Smith said there are a lot of district's in the state using 1 to 1 programs, but he hopes Horatio will benefit from the other district's experiences.


Horatio High School was also awarded the High Achieving High School for the Region Award in the overall, Math and English, Language Arts categories, the Beating the Odds High School in the overall, Math and ELA categories and the Beating the Odds for the Region in Math and ELA from the Office of Education Policy from the University of Arkansas. Smith said everyone, including the students deserve the credit for those achievements.


Smith said he is excited about the district's new hires and expects they will help continue the district's recent success.


Smith reported the board also approved a new purchasing card system.


He said the district is also helping the Horatio baseball team raise funds for their state championship rings.






The Ashdown Community Library’s announced they will be holding a summer reading program, starting the first Tuesday in July. This year’s summer reading program theme is “On Your Mark, Get Set, Read.”


Children between the ages of 3 through the 6th grade will register at 10:30 a.m. on Tuesday, June 28th.


Programs will be offered every Tuesday during the month of July and participates will receive a chart to record the titles of the books that read, as well as how much time they spent reading.


Children 3 to 6 years old will meet at the Ashdown Community Library from 10:30 until 11:30 a.m. every Tuesday in July. First through 6th graders will meet at the library from 1 to 2:30 p.m.






The Mineral Springs School Board of Education discussed financing options for their proposed school construction project this week during their monthly meeting.


Board members then authorized Superintendent Curtis Turner to restructure the district’s existing bond debt with a principal amount of $19 million dollars, which will mature over a period of 32 years for the construction of a new school and for the refunding of the district’s outstanding bonds.


Any surplus revenue produced by the millage would be used by the district for other school purposes.


Turner informed the board that the voters of the Mineral Springs School District would need to approve the restructuring of the district’s bond debt in September, but he also pointed out there would be no increase in the district’s millage.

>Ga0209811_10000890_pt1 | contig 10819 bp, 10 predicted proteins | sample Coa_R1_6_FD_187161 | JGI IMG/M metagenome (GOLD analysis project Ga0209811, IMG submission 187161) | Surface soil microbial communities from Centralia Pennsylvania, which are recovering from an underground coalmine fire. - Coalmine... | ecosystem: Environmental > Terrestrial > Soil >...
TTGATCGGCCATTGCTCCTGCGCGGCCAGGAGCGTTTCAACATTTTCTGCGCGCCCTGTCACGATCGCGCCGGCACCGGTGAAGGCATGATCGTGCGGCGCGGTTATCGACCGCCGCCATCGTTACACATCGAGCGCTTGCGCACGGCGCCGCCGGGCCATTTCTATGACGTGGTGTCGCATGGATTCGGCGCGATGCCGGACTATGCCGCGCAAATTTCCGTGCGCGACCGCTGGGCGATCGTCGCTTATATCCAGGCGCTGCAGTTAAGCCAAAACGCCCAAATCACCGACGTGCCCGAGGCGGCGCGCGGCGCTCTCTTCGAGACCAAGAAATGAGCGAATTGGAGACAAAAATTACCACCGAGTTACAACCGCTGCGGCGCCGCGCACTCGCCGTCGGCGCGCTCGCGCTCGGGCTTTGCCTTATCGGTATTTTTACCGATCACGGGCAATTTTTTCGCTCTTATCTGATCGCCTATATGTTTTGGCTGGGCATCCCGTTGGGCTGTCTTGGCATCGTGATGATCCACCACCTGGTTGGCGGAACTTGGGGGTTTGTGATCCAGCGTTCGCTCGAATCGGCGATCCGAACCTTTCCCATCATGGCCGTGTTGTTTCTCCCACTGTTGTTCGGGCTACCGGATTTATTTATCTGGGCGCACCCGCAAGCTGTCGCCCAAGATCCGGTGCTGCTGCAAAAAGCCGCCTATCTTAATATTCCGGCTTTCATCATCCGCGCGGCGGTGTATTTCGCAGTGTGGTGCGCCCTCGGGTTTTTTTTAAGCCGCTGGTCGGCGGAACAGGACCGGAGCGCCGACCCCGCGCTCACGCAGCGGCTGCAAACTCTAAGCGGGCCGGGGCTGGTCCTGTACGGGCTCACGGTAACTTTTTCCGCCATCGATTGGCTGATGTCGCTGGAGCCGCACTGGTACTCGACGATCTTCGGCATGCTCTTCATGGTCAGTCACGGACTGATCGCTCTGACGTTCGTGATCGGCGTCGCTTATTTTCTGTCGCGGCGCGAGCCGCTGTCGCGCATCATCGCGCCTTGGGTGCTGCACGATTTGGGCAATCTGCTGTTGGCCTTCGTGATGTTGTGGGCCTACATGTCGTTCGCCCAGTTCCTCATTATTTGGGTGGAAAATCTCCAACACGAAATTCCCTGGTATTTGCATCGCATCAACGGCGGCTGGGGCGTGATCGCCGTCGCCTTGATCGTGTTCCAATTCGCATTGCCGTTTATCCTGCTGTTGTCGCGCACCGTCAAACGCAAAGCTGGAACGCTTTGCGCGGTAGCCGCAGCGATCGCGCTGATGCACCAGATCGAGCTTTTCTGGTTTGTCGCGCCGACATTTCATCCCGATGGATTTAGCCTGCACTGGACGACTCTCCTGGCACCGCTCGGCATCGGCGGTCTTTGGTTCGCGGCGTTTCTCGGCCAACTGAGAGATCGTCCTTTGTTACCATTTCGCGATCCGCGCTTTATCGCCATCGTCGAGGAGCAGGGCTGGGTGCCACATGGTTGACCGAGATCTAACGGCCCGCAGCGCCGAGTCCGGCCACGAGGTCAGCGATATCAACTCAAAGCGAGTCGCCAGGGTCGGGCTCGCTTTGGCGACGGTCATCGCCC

The Mineral Springs School District’s millage is currently 34 mills and would not increase if approved by the district patrons.


The district’s bonded debt payment would be around $1.3 million dollars a year.


Board President William Dixon and Ray Hawkins then inquired about how much the district as spent on legal fees. Turner reported the district has paid their attorney John Walker $142,947, but he felt that would be the bulk of the expense.


The Mineral Springs School District filed a lawsuit against the Arkansas Department of Education, Arkansas Department of Education Commissioner Johnny Key, the Arkansas State Board of Education and Hempstead County alleging tax revenue from the SWEPCO Turk Plant that has been diverted from the district for the past two years.






About midnight, June 15th, Patrolman First Class Levi Browning of the De Queen Police Department noticed some tail lights at the south entrance of the Sevier County fair grounds.


When Browning investigated the situation, he didn't find anybody in the truck, but he found an empty pistol case sitting on the driver’s seat.


After Browning announced his presence, he noticed two men walking toward him with a flashlight. After asking them to show him their hands, they informed him that there was another man with them.


When Browning asked where the gun was, they said there wasn't a gun, just the empty case.


Officer Justin Gentry then arrived to assist Browning and when Browning went into the building that the three had come out of, he noticed the smell of burnt marijuana. About that time, 21-year-old Jacob Morgan of Lockesburg informed Browning that there was a pistol and told him where he could find it.


Morgan allegedly admitted the gun belonged to him and he and the other two suspects, 21-year-old William May of De Queen and 21-year-old Jackson Vallee of De Queen, had allegedly been smoking marijuana.


All three men were transported to the Sevier County jail and processed for criminal trespass and possession of a controlled substance.






Daisy State Park will hold a boater education course this Friday from 9 a.m. to 4 p.m.


Participates will learn about Arkansas’ safe boating laws and practices in the six-hour class. The class is required for anyone born on or after January 1st, 1986 and of legal age to operate a boat on Arkansas waterways. This includes operators of sailboats and personal watercraft, like jet skis.


The course teaches the fundamentals of safe boating that are necessary to reduce the loss of life, personal injury and property damage, while increasing the boating enjoyment for outdoor enthusiasts.


Instructors will cover boat classifications, registration, lifesaving equipment, navigation aids, rules of the water, maintenance, courtesy and more.


After participates pass the test, they will receive a boater education card.


This weekend, the Daisy State Park will also be hosting its’ annual Lake Greeson Days.


Saturday, the park will host its 27th annual children’s fishing derby from 8 to 11 a.m. The event is free and there’s going to be a lot of prizes, including a prize for the biggest fish, the smallest fish and first fish caught.


Participates must be 15 and younger and they must bring their own bait and tackle.